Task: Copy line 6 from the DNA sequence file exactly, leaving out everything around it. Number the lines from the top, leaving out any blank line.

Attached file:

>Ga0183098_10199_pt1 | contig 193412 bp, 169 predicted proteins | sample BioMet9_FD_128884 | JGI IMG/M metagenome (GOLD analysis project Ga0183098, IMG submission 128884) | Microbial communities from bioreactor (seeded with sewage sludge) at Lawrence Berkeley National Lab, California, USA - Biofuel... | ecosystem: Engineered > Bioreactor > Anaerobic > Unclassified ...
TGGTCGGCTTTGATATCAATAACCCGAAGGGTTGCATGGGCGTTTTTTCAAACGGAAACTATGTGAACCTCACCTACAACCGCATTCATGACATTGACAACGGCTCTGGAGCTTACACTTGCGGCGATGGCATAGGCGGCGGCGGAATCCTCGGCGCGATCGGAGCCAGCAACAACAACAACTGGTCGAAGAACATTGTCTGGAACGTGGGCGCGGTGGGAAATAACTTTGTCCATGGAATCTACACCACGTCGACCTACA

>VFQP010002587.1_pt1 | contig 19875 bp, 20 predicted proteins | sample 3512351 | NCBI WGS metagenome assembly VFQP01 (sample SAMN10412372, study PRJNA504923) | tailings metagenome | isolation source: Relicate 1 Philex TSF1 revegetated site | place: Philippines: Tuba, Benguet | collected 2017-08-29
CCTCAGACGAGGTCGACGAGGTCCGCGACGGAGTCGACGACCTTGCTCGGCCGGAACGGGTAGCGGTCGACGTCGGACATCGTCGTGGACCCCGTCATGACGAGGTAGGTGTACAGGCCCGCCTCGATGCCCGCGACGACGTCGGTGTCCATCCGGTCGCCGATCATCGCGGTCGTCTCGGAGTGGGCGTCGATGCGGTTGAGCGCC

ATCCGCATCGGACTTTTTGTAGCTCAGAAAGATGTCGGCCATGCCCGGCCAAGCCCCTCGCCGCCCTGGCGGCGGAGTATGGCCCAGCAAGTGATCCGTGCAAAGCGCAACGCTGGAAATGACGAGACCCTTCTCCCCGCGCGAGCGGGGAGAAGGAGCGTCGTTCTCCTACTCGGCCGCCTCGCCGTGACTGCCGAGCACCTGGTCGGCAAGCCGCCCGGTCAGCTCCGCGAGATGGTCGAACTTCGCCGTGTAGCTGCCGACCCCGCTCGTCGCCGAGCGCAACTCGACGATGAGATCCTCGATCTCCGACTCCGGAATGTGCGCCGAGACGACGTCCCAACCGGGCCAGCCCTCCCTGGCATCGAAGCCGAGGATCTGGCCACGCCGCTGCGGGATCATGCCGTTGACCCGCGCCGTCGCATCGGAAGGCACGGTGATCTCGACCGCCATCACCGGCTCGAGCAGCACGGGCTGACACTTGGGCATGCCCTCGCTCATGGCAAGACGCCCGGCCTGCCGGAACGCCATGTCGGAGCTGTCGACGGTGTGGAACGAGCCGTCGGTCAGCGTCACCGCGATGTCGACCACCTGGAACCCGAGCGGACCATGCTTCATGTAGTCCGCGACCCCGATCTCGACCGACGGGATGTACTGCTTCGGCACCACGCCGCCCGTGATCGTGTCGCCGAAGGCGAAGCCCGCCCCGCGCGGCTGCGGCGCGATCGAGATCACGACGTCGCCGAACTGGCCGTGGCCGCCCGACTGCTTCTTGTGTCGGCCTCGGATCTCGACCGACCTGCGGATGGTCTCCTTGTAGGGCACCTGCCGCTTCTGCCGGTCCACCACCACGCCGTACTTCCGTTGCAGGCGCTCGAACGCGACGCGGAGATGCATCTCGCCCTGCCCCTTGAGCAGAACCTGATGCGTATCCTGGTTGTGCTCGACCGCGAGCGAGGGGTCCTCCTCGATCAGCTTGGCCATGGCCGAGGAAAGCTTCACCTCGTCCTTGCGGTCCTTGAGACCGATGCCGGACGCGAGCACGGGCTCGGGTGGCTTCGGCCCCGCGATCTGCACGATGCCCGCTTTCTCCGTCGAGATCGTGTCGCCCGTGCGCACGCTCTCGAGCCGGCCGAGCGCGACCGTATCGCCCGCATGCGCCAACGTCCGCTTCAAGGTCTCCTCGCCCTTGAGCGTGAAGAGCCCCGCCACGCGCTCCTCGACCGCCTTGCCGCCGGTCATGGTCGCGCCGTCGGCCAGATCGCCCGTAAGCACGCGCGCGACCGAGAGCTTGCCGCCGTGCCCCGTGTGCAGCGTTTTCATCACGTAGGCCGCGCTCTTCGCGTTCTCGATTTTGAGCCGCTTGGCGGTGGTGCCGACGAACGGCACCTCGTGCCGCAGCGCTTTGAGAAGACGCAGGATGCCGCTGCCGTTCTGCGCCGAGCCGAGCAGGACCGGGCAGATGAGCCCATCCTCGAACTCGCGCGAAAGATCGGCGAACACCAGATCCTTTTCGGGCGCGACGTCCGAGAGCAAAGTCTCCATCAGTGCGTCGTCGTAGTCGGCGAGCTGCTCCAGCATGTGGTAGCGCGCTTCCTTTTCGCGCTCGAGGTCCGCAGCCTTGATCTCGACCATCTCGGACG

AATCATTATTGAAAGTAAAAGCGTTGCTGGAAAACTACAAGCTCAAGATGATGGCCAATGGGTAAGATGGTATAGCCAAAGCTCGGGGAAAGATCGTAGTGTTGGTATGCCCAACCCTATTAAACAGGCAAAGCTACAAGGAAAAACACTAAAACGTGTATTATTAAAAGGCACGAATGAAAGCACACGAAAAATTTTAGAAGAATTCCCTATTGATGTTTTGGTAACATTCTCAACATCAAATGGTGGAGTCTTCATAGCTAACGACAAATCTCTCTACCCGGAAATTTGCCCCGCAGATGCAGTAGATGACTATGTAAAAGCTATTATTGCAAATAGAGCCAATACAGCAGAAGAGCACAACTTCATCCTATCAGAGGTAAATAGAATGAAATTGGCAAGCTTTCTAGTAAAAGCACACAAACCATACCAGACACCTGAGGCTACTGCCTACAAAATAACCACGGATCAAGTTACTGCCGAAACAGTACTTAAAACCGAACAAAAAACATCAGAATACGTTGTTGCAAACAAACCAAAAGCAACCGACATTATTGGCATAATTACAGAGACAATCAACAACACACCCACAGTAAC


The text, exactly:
AATCATTATTGAAAGTAAAAGCGTTGCTGGAAAACTACAAGCTCAAGATGATGGCCAATGGGTAAGATGGTATAGCCAAAGCTCGGGGAAAGATCGTAGTGTTGGTATGCCCAACCCTATTAAACAGGCAAAGCTACAAGGAAAAACACTAAAACGTGTATTATTAAAAGGCACGAATGAAAGCACACGAAAAATTTTAGAAGAATTCCCTATTGATGTTTTGGTAACATTCTCAACATCAAATGGTGGAGTCTTCATAGCTAACGACAAATCTCTCTACCCGGAAATTTGCCCCGCAGATGCAGTAGATGACTATGTAAAAGCTATTATTGCAAATAGAGCCAATACAGCAGAAGAGCACAACTTCATCCTATCAGAGGTAAATAGAATGAAATTGGCAAGCTTTCTAGTAAAAGCACACAAACCATACCAGACACCTGAGGCTACTGCCTACAAAATAACCACGGATCAAGTTACTGCCGAAACAGTACTTAAAACCGAACAAAAAACATCAGAATACGTTGTTGCAAACAAACCAAAAGCAACCGACATTATTGGCATAATTACAGAGACAATCAACAACACACCCACAGTAAC